Origins Reconsidered.

By Richard Leakey & Roger Lewin

Printed: 1992

Publisher: Little Brown & Co. London

Dimensions 17 × 24 × 4 cm

Language: English

Size (cminches): 17 x 24 x 4

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In the original dustsheet. Tan cloth binding with gilt title on the spine.

  • F.B.A. provides an in-depth photographic presentation of this item to stimulate your feeling and touch. More traditional book descriptions are immediately available.

Richard Leakey questions the widely accepted idea of a 2 million-year-old ancestry of hunters and gatherers – the men hunting, the women raising children – that is the basis of modern man’s nuclear family, and asks why the first signs of humanity occurred a mere 15,000 years ago in the cave paintings of Lascaux. What was going on in the minds of men before that first recorded expression of art and humanity occurred? Richard Leakey also wrote People of the Lake and The Making of Mankind . Roger Lewin is also the author of the prize-winning Bones of Contention.

Review: Richard Leakey’s role in bringing to light human origins needs no explanation here. His family history, from Louis through Mary to Richard’s strong role in controlling poaching has received extensive media attention. Stll, his long history of work in paleoanthropology remains the most noteworthy aspect of his life. This book, which presents a strong sense of his humanity, hasn’t garnered the attention it deserves.

Leakey’s humanist view ranges from flying an aircraft to his reflections on the art of our ancestors while touring the Lascaux caves. One can only envy his breadth of opportunity and open conveying of his feelings. He’s been challenged for his ‘lack of credentials’, but you’ll look long and hard to find an ‘academician’ who can duplicate his feats or writing skills. Without excuses, he provides plausible scenarios of how our distant ancestors lived, a risky approach in a science ready to challenge such presumption. We might also credit his flexibility and candid approach to his generalist background. Few ‘guild’ members would present such a sincere relation of the impact of molecular research on a ‘bone hunter’. We would all do well to follow his example of a willingness to revise an attitude in confronting newly revealed evidence.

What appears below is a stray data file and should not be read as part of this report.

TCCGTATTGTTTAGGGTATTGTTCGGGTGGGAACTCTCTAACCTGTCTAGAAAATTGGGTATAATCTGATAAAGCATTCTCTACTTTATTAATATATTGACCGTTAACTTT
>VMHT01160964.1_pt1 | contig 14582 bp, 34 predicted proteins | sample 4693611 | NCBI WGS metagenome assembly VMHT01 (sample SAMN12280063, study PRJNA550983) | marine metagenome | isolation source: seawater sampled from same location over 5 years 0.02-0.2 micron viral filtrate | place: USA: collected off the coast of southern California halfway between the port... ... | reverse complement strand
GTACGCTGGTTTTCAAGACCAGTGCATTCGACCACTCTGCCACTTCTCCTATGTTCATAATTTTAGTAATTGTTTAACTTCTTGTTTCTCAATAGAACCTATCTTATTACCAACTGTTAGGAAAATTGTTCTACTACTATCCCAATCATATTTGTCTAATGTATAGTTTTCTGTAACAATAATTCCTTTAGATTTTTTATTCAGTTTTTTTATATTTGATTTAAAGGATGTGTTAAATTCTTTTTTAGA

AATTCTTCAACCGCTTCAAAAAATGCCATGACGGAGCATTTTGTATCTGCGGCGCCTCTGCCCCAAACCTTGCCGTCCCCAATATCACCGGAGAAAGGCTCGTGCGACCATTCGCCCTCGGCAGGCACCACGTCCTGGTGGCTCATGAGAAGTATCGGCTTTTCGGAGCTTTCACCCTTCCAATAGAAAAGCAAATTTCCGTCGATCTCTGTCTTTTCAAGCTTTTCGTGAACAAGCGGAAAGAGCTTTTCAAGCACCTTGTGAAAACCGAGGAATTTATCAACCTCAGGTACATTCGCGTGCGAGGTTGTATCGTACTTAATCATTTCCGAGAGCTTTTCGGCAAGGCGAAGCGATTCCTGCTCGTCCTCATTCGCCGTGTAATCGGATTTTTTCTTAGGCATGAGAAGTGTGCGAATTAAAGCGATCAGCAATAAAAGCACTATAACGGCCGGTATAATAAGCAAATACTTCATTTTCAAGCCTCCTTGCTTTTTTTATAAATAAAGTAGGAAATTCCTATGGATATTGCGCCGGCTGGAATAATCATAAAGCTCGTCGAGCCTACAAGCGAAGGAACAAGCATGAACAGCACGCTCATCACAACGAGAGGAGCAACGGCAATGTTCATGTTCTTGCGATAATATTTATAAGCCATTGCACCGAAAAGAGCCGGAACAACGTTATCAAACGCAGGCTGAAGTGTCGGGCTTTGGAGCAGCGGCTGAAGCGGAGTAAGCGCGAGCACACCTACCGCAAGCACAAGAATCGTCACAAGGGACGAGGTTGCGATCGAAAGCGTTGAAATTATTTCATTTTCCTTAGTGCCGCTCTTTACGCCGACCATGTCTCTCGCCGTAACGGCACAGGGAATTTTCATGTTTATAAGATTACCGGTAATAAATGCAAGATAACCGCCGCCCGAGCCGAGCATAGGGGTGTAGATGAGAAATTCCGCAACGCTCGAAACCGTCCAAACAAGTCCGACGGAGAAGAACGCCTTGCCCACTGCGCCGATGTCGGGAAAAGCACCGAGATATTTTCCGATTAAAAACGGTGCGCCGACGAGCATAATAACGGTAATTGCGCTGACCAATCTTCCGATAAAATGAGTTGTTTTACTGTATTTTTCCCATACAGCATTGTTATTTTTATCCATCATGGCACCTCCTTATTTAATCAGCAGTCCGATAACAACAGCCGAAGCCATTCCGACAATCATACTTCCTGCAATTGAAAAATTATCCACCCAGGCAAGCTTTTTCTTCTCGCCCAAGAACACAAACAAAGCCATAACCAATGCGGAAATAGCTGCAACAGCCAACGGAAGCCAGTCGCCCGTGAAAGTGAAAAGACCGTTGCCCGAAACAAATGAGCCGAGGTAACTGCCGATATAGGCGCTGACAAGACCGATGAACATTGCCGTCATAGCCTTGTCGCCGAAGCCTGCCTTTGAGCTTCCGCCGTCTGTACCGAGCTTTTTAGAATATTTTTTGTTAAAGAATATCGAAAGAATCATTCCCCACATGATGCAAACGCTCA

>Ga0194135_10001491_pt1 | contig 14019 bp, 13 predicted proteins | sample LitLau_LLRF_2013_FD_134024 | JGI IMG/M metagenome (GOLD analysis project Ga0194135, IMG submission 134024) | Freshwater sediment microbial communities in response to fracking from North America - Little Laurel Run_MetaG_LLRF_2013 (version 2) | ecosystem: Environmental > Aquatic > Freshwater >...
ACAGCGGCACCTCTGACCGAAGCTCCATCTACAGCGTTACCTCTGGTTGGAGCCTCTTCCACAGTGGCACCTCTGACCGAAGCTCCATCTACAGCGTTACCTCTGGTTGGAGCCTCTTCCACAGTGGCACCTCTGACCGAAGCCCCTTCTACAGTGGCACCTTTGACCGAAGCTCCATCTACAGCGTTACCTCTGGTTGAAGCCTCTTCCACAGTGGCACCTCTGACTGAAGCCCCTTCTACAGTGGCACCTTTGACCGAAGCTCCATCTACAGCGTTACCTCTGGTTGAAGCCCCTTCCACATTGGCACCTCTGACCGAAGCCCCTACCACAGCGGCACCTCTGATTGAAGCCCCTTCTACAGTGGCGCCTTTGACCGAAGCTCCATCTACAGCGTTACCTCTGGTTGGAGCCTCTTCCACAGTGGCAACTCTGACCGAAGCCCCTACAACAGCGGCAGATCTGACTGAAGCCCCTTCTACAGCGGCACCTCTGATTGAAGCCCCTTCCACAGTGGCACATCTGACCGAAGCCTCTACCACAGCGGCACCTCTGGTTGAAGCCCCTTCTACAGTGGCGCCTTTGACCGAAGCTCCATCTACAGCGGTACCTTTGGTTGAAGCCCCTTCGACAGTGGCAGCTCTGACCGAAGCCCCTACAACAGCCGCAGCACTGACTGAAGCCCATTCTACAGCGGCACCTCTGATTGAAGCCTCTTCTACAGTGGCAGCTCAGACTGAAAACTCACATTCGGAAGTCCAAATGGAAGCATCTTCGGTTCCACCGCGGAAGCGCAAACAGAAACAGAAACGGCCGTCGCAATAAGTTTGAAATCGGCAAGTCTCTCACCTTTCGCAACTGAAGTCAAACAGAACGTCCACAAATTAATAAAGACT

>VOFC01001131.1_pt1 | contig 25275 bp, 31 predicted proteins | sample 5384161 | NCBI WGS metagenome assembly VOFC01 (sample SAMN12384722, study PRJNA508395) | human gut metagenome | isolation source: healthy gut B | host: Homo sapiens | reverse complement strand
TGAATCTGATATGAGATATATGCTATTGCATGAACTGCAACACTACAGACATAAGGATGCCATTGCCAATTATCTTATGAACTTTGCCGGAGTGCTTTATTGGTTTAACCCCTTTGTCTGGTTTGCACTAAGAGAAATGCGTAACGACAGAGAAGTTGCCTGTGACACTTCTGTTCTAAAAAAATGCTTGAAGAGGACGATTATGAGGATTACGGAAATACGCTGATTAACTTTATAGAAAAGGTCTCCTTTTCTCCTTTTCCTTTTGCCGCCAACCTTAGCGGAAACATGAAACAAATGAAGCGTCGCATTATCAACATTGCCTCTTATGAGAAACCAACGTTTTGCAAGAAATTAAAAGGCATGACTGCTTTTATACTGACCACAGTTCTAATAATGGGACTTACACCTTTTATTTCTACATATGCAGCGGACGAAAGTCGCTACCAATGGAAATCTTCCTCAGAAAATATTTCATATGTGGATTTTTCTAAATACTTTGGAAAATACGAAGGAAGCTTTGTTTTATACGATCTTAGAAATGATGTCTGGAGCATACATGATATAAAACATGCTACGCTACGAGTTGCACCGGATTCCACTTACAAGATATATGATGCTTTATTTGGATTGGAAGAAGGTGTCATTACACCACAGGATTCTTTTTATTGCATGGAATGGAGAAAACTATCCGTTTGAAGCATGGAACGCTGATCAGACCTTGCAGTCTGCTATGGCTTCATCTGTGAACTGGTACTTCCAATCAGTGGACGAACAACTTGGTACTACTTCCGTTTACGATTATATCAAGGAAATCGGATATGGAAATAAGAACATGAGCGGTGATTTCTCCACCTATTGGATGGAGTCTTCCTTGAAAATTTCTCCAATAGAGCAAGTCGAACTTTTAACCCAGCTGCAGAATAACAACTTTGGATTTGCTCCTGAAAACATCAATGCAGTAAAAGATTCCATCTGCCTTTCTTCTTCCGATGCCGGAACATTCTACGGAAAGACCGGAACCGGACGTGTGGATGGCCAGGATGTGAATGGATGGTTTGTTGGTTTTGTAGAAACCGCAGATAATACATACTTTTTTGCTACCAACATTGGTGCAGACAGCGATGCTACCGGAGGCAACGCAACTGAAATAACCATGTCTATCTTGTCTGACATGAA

Leakey strongly uses the role of language in our development. Since Raymond Dart’s find of the Taung Child three generations ago, the question of brain development and bipedalism has dominated much of anthropology’s literature. Brain growth and cultural factors have a firm tie, and Leakey examines the issue critically. Relying heavily on Harry Jerison’s work, Leakey sees brain/language [read ‘culture’] to result from a strong feedback loop.

A whiff of the longstanding Leakey/Johanson dispute drifts through this book, but it’s merely a passing trail [those unfamiliar with the issues must read Don Johanson’s LUCY and Lewin’s own BONES OF CONTENTION – both should reside in your library]. Leakey chooses rather to address Johanson’s colleagues Owen Lovejoy and Tim White. Having championed Lovejoy’s superb synopsis of human evolution in LUCY, it’s a bit disturbing to see Leakey attempt to trash his scenario here. Out-of-context quotes can be devastating to readers unfamiliar with the human evolutionary picture.

If this book has a flaw, it’s the lack of a bibliography. Although this may seem contradictory after praising his independence from academia, the people cited are too significant to warrant omission of their work.

That noted, this account remains a superb item to add to any library. Leakey and Lewin’s combined writing skills, illustrations keyed to the important issues, and willingness to speculate keep the reader enthralled throughout. Don’t let the publication date of this book discourage you. New fossil evidence has added to the information here, but not outdated it. Read this book and judge for yourself.

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